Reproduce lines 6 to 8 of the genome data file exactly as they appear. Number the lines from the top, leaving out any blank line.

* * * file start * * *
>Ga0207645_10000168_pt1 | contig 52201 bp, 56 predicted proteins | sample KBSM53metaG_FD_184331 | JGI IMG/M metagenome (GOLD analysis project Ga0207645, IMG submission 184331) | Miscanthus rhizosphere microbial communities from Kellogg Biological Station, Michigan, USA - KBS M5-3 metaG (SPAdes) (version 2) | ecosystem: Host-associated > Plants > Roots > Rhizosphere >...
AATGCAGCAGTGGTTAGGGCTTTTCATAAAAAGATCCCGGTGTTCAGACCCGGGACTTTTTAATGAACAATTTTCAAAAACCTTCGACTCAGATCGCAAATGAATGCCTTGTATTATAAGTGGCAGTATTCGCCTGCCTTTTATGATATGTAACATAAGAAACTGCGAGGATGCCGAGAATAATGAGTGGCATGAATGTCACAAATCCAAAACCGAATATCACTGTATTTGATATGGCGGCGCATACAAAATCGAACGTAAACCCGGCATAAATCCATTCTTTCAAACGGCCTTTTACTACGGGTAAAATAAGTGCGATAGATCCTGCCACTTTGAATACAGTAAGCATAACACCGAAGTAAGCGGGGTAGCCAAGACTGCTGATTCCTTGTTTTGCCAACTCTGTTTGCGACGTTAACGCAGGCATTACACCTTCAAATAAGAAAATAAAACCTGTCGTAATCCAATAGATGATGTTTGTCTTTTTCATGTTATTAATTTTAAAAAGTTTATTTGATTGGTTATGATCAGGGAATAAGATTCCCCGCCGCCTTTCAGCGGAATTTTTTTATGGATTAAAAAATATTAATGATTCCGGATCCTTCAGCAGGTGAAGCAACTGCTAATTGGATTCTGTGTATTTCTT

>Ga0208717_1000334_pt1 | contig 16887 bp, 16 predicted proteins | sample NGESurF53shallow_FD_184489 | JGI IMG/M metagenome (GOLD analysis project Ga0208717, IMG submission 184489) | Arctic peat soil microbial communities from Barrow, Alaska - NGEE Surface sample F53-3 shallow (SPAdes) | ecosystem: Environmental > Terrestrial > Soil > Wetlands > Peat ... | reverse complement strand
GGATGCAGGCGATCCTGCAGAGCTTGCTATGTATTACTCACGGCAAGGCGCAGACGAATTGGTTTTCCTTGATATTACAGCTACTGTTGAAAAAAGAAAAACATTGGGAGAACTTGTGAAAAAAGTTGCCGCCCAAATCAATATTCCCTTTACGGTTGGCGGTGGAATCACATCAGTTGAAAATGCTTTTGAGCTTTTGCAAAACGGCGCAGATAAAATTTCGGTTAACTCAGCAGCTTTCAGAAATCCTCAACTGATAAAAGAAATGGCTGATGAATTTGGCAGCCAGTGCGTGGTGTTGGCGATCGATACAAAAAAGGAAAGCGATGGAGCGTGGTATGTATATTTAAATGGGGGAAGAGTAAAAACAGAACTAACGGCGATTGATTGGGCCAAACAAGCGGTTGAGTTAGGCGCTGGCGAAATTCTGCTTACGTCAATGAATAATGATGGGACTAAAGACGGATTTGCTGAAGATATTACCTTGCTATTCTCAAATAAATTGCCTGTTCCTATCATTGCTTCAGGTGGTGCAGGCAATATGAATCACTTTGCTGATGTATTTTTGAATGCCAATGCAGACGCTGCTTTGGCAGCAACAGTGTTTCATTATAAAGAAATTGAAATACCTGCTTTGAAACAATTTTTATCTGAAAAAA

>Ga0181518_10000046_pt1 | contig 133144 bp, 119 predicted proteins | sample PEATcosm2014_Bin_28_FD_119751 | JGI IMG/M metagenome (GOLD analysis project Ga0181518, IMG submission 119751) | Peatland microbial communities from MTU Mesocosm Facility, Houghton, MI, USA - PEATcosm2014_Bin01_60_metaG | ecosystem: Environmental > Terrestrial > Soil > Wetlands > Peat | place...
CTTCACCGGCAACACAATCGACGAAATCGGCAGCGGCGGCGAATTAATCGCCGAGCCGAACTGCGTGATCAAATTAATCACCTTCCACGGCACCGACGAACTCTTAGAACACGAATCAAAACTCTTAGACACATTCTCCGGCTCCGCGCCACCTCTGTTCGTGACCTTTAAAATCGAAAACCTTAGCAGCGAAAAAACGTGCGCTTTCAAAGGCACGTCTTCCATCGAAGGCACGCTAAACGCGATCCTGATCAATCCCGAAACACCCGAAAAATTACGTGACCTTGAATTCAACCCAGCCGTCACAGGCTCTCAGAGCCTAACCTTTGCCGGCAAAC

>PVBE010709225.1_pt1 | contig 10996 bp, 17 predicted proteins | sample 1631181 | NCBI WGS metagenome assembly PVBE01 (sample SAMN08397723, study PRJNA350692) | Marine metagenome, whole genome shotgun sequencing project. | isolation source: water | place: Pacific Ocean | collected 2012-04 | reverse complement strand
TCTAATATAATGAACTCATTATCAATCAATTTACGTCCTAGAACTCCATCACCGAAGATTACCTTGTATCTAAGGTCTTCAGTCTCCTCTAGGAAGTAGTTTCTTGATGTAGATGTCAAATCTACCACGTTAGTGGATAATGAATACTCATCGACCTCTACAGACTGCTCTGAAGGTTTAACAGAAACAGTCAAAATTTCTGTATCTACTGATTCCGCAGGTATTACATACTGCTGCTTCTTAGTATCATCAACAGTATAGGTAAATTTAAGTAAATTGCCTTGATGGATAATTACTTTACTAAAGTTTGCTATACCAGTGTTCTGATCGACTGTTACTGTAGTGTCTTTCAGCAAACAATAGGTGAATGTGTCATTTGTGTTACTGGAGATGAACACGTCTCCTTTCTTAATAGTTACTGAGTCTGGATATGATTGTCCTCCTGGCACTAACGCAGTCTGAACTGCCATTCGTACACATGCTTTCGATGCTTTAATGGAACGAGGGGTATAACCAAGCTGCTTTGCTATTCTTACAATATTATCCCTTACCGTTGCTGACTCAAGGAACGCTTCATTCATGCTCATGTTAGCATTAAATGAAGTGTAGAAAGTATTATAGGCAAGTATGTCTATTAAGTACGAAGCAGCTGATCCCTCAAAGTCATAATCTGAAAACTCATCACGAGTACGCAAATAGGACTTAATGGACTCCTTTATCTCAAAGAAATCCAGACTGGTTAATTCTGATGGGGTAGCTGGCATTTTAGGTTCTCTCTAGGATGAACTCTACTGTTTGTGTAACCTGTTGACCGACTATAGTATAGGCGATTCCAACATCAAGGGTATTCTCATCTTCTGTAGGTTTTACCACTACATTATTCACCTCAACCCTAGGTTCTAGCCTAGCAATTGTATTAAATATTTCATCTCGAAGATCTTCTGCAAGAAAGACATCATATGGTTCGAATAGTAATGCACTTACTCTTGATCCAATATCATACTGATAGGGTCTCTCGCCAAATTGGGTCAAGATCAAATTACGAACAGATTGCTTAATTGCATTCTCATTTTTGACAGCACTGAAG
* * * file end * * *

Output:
CTTCACCGGCAACACAATCGACGAAATCGGCAGCGGCGGCGAATTAATCGCCGAGCCGAACTGCGTGATCAAATTAATCACCTTCCACGGCACCGACGAACTCTTAGAACACGAATCAAAACTCTTAGACACATTCTCCGGCTCCGCGCCACCTCTGTTCGTGACCTTTAAAATCGAAAACCTTAGCAGCGAAAAAACGTGCGCTTTCAAAGGCACGTCTTCCATCGAAGGCACGCTAAACGCGATCCTGATCAATCCCGAAACACCCGAAAAATTACGTGACCTTGAATTCAACCCAGCCGTCACAGGCTCTCAGAGCCTAACCTTTGCCGGCAAAC

>PVBE010709225.1_pt1 | contig 10996 bp, 17 predicted proteins | sample 1631181 | NCBI WGS metagenome assembly PVBE01 (sample SAMN08397723, study PRJNA350692) | Marine metagenome, whole genome shotgun sequencing project. | isolation source: water | place: Pacific Ocean | collected 2012-04 | reverse complement strand
TCTAATATAATGAACTCATTATCAATCAATTTACGTCCTAGAACTCCATCACCGAAGATTACCTTGTATCTAAGGTCTTCAGTCTCCTCTAGGAAGTAGTTTCTTGATGTAGATGTCAAATCTACCACGTTAGTGGATAATGAATACTCATCGACCTCTACAGACTGCTCTGAAGGTTTAACAGAAACAGTCAAAATTTCTGTATCTACTGATTCCGCAGGTATTACATACTGCTGCTTCTTAGTATCATCAACAGTATAGGTAAATTTAAGTAAATTGCCTTGATGGATAATTACTTTACTAAAGTTTGCTATACCAGTGTTCTGATCGACTGTTACTGTAGTGTCTTTCAGCAAACAATAGGTGAATGTGTCATTTGTGTTACTGGAGATGAACACGTCTCCTTTCTTAATAGTTACTGAGTCTGGATATGATTGTCCTCCTGGCACTAACGCAGTCTGAACTGCCATTCGTACACATGCTTTCGATGCTTTAATGGAACGAGGGGTATAACCAAGCTGCTTTGCTATTCTTACAATATTATCCCTTACCGTTGCTGACTCAAGGAACGCTTCATTCATGCTCATGTTAGCATTAAATGAAGTGTAGAAAGTATTATAGGCAAGTATGTCTATTAAGTACGAAGCAGCTGATCCCTCAAAGTCATAATCTGAAAACTCATCACGAGTACGCAAATAGGACTTAATGGACTCCTTTATCTCAAAGAAATCCAGACTGGTTAATTCTGATGGGGTAGCTGGCATTTTAGGTTCTCTCTAGGATGAACTCTACTGTTTGTGTAACCTGTTGACCGACTATAGTATAGGCGATTCCAACATCAAGGGTATTCTCATCTTCTGTAGGTTTTACCACTACATTATTCACCTCAACCCTAGGTTCTAGCCTAGCAATTGTATTAAATATTTCATCTCGAAGATCTTCTGCAAGAAAGACATCATATGGTTCGAATAGTAATGCACTTACTCTTGATCCAATATCATACTGATAGGGTCTCTCGCCAAATTGGGTCAAGATCAAATTACGAACAGATTGCTTAATTGCATTCTCATTTTTGACAGCACTGAAG